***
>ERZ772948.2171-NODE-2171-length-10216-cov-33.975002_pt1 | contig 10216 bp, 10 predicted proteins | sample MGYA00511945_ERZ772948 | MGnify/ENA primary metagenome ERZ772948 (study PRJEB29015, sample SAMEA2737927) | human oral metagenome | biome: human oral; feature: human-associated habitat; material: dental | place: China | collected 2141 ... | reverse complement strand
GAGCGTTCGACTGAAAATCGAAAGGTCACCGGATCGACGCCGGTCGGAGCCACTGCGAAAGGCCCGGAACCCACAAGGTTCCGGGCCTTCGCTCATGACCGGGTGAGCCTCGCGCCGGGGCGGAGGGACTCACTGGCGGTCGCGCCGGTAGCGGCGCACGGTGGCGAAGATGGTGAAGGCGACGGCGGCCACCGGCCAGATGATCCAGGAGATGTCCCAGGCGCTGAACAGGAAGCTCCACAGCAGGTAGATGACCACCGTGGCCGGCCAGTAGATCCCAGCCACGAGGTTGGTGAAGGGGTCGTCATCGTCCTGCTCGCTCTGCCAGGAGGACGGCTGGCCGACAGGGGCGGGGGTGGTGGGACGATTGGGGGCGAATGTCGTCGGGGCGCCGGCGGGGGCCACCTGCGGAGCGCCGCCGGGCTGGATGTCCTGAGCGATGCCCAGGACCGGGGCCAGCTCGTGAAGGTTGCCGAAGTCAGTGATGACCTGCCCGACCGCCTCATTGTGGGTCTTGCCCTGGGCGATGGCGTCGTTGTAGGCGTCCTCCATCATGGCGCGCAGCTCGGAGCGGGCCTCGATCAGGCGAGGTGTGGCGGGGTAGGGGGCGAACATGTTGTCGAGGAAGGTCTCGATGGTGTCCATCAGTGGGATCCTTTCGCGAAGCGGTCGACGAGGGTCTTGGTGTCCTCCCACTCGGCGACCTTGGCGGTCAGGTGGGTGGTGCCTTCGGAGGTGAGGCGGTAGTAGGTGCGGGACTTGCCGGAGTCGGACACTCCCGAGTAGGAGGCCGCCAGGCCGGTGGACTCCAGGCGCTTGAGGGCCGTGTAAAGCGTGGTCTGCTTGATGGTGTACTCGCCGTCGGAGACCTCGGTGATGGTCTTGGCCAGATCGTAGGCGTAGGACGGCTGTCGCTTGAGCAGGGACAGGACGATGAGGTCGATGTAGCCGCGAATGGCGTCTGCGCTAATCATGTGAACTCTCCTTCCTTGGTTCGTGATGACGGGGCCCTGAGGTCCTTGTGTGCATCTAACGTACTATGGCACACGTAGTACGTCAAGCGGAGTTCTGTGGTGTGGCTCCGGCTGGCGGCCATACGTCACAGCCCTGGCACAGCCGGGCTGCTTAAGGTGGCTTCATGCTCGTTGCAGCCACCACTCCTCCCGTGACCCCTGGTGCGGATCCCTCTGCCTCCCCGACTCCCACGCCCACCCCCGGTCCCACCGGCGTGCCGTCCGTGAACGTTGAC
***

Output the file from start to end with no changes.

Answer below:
>ERZ772948.2171-NODE-2171-length-10216-cov-33.975002_pt1 | contig 10216 bp, 10 predicted proteins | sample MGYA00511945_ERZ772948 | MGnify/ENA primary metagenome ERZ772948 (study PRJEB29015, sample SAMEA2737927) | human oral metagenome | biome: human oral; feature: human-associated habitat; material: dental | place: China | collected 2141 ... | reverse complement strand
GAGCGTTCGACTGAAAATCGAAAGGTCACCGGATCGACGCCGGTCGGAGCCACTGCGAAAGGCCCGGAACCCACAAGGTTCCGGGCCTTCGCTCATGACCGGGTGAGCCTCGCGCCGGGGCGGAGGGACTCACTGGCGGTCGCGCCGGTAGCGGCGCACGGTGGCGAAGATGGTGAAGGCGACGGCGGCCACCGGCCAGATGATCCAGGAGATGTCCCAGGCGCTGAACAGGAAGCTCCACAGCAGGTAGATGACCACCGTGGCCGGCCAGTAGATCCCAGCCACGAGGTTGGTGAAGGGGTCGTCATCGTCCTGCTCGCTCTGCCAGGAGGACGGCTGGCCGACAGGGGCGGGGGTGGTGGGACGATTGGGGGCGAATGTCGTCGGGGCGCCGGCGGGGGCCACCTGCGGAGCGCCGCCGGGCTGGATGTCCTGAGCGATGCCCAGGACCGGGGCCAGCTCGTGAAGGTTGCCGAAGTCAGTGATGACCTGCCCGACCGCCTCATTGTGGGTCTTGCCCTGGGCGATGGCGTCGTTGTAGGCGTCCTCCATCATGGCGCGCAGCTCGGAGCGGGCCTCGATCAGGCGAGGTGTGGCGGGGTAGGGGGCGAACATGTTGTCGAGGAAGGTCTCGATGGTGTCCATCAGTGGGATCCTTTCGCGAAGCGGTCGACGAGGGTCTTGGTGTCCTCCCACTCGGCGACCTTGGCGGTCAGGTGGGTGGTGCCTTCGGAGGTGAGGCGGTAGTAGGTGCGGGACTTGCCGGAGTCGGACACTCCCGAGTAGGAGGCCGCCAGGCCGGTGGACTCCAGGCGCTTGAGGGCCGTGTAAAGCGTGGTCTGCTTGATGGTGTACTCGCCGTCGGAGACCTCGGTGATGGTCTTGGCCAGATCGTAGGCGTAGGACGGCTGTCGCTTGAGCAGGGACAGGACGATGAGGTCGATGTAGCCGCGAATGGCGTCTGCGCTAATCATGTGAACTCTCCTTCCTTGGTTCGTGATGACGGGGCCCTGAGGTCCTTGTGTGCATCTAACGTACTATGGCACACGTAGTACGTCAAGCGGAGTTCTGTGGTGTGGCTCCGGCTGGCGGCCATACGTCACAGCCCTGGCACAGCCGGGCTGCTTAAGGTGGCTTCATGCTCGTTGCAGCCACCACTCCTCCCGTGACCCCTGGTGCGGATCCCTCTGCCTCCCCGACTCCCACGCCCACCCCCGGTCCCACCGGCGTGCCGTCCGTGAACGTTGAC